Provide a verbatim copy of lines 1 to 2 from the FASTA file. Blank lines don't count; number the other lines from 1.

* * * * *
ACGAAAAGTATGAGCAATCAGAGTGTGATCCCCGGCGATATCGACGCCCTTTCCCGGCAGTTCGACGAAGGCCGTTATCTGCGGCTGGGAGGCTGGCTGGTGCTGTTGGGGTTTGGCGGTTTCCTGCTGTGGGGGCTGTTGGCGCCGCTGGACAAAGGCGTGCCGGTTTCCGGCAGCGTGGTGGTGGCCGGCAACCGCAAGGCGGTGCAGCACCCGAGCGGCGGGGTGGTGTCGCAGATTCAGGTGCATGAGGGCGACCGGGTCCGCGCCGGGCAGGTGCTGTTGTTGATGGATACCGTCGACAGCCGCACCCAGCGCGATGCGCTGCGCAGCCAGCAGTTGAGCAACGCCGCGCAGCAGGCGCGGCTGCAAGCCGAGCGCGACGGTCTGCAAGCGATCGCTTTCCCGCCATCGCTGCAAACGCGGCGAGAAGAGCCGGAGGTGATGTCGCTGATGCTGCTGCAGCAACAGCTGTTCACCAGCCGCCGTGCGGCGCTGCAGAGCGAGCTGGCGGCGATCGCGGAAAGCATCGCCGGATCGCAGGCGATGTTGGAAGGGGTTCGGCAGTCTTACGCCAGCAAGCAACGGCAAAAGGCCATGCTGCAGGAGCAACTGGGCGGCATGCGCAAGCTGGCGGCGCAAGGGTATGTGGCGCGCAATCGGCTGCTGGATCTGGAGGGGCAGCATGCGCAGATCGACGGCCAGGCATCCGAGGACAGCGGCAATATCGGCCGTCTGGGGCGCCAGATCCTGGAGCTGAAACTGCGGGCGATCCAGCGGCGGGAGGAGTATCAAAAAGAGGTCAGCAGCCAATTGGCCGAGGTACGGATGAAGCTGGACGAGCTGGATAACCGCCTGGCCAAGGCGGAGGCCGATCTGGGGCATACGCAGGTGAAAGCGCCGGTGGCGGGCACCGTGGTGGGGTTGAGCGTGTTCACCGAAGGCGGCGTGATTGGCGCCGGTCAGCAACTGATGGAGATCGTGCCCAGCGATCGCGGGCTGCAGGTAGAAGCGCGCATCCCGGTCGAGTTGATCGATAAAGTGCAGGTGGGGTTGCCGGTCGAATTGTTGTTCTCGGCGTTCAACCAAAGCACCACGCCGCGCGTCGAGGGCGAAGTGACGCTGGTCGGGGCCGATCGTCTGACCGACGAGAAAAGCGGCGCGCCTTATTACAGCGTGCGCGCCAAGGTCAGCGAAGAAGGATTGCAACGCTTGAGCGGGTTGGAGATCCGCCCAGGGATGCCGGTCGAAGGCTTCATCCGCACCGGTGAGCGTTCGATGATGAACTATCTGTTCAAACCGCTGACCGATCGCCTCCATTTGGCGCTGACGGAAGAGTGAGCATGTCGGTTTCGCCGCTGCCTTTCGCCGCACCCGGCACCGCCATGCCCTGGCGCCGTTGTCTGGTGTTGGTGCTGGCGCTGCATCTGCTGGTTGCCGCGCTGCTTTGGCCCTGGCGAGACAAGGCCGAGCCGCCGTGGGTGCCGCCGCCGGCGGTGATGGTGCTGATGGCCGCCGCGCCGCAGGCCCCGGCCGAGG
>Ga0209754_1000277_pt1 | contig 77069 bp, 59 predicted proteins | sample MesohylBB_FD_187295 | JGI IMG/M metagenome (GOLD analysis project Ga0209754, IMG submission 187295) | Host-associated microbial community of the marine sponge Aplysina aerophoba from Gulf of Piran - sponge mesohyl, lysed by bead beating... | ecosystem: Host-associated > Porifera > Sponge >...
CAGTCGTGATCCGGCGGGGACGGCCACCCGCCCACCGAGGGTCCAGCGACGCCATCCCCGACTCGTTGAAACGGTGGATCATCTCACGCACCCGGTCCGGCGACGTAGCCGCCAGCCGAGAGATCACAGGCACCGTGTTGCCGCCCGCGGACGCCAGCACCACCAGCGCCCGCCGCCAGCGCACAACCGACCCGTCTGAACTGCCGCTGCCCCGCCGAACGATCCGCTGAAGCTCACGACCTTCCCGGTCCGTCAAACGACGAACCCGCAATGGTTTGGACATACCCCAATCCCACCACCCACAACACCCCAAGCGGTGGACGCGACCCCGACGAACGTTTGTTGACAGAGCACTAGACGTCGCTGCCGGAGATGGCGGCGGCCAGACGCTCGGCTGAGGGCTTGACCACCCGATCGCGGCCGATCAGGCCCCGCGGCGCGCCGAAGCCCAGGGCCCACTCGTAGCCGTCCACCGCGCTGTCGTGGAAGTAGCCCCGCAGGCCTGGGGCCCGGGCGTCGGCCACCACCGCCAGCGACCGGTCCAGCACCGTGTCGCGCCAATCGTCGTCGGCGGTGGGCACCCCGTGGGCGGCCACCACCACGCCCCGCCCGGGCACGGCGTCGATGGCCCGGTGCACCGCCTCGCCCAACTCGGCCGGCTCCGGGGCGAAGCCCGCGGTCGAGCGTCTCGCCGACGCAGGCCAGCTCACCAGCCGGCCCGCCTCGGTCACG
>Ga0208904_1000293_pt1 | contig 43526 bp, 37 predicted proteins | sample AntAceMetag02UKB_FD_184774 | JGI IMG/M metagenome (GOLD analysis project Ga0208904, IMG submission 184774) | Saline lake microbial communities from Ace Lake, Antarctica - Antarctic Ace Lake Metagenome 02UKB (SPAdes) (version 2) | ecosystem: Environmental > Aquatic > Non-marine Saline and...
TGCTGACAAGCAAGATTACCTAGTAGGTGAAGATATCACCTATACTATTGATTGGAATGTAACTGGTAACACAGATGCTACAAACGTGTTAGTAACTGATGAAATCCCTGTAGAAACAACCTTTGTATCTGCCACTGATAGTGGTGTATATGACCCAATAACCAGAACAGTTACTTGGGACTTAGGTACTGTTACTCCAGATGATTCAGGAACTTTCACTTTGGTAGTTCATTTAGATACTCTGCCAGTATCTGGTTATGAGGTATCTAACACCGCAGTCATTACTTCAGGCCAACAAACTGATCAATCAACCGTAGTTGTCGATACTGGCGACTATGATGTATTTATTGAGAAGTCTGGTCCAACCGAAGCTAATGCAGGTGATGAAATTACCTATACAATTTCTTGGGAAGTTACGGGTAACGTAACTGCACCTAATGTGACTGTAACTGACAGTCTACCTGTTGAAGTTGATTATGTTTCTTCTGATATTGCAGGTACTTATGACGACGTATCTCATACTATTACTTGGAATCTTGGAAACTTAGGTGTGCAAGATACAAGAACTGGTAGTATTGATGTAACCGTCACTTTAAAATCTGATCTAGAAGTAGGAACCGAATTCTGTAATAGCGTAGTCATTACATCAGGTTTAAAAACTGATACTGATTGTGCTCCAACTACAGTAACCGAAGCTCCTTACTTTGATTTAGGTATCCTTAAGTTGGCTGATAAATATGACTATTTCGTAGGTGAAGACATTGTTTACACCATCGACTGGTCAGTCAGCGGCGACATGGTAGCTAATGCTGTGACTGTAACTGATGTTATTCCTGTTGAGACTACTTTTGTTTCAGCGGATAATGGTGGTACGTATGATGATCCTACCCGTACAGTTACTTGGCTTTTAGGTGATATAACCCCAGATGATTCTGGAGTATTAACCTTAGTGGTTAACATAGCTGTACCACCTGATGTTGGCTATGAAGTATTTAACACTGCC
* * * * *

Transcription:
ACGAAAAGTATGAGCAATCAGAGTGTGATCCCCGGCGATATCGACGCCCTTTCCCGGCAGTTCGACGAAGGCCGTTATCTGCGGCTGGGAGGCTGGCTGGTGCTGTTGGGGTTTGGCGGTTTCCTGCTGTGGGGGCTGTTGGCGCCGCTGGACAAAGGCGTGCCGGTTTCCGGCAGCGTGGTGGTGGCCGGCAACCGCAAGGCGGTGCAGCACCCGAGCGGCGGGGTGGTGTCGCAGATTCAGGTGCATGAGGGCGACCGGGTCCGCGCCGGGCAGGTGCTGTTGTTGATGGATACCGTCGACAGCCGCACCCAGCGCGATGCGCTGCGCAGCCAGCAGTTGAGCAACGCCGCGCAGCAGGCGCGGCTGCAAGCCGAGCGCGACGGTCTGCAAGCGATCGCTTTCCCGCCATCGCTGCAAACGCGGCGAGAAGAGCCGGAGGTGATGTCGCTGATGCTGCTGCAGCAACAGCTGTTCACCAGCCGCCGTGCGGCGCTGCAGAGCGAGCTGGCGGCGATCGCGGAAAGCATCGCCGGATCGCAGGCGATGTTGGAAGGGGTTCGGCAGTCTTACGCCAGCAAGCAACGGCAAAAGGCCATGCTGCAGGAGCAACTGGGCGGCATGCGCAAGCTGGCGGCGCAAGGGTATGTGGCGCGCAATCGGCTGCTGGATCTGGAGGGGCAGCATGCGCAGATCGACGGCCAGGCATCCGAGGACAGCGGCAATATCGGCCGTCTGGGGCGCCAGATCCTGGAGCTGAAACTGCGGGCGATCCAGCGGCGGGAGGAGTATCAAAAAGAGGTCAGCAGCCAATTGGCCGAGGTACGGATGAAGCTGGACGAGCTGGATAACCGCCTGGCCAAGGCGGAGGCCGATCTGGGGCATACGCAGGTGAAAGCGCCGGTGGCGGGCACCGTGGTGGGGTTGAGCGTGTTCACCGAAGGCGGCGTGATTGGCGCCGGTCAGCAACTGATGGAGATCGTGCCCAGCGATCGCGGGCTGCAGGTAGAAGCGCGCATCCCGGTCGAGTTGATCGATAAAGTGCAGGTGGGGTTGCCGGTCGAATTGTTGTTCTCGGCGTTCAACCAAAGCACCACGCCGCGCGTCGAGGGCGAAGTGACGCTGGTCGGGGCCGATCGTCTGACCGACGAGAAAAGCGGCGCGCCTTATTACAGCGTGCGCGCCAAGGTCAGCGAAGAAGGATTGCAACGCTTGAGCGGGTTGGAGATCCGCCCAGGGATGCCGGTCGAAGGCTTCATCCGCACCGGTGAGCGTTCGATGATGAACTATCTGTTCAAACCGCTGACCGATCGCCTCCATTTGGCGCTGACGGAAGAGTGAGCATGTCGGTTTCGCCGCTGCCTTTCGCCGCACCCGGCACCGCCATGCCCTGGCGCCGTTGTCTGGTGTTGGTGCTGGCGCTGCATCTGCTGGTTGCCGCGCTGCTTTGGCCCTGGCGAGACAAGGCCGAGCCGCCGTGGGTGCCGCCGCCGGCGGTGATGGTGCTGATGGCCGCCGCGCCGCAGGCCCCGGCCGAGG
>Ga0209754_1000277_pt1 | contig 77069 bp, 59 predicted proteins | sample MesohylBB_FD_187295 | JGI IMG/M metagenome (GOLD analysis project Ga0209754, IMG submission 187295) | Host-associated microbial community of the marine sponge Aplysina aerophoba from Gulf of Piran - sponge mesohyl, lysed by bead beating... | ecosystem: Host-associated > Porifera > Sponge >...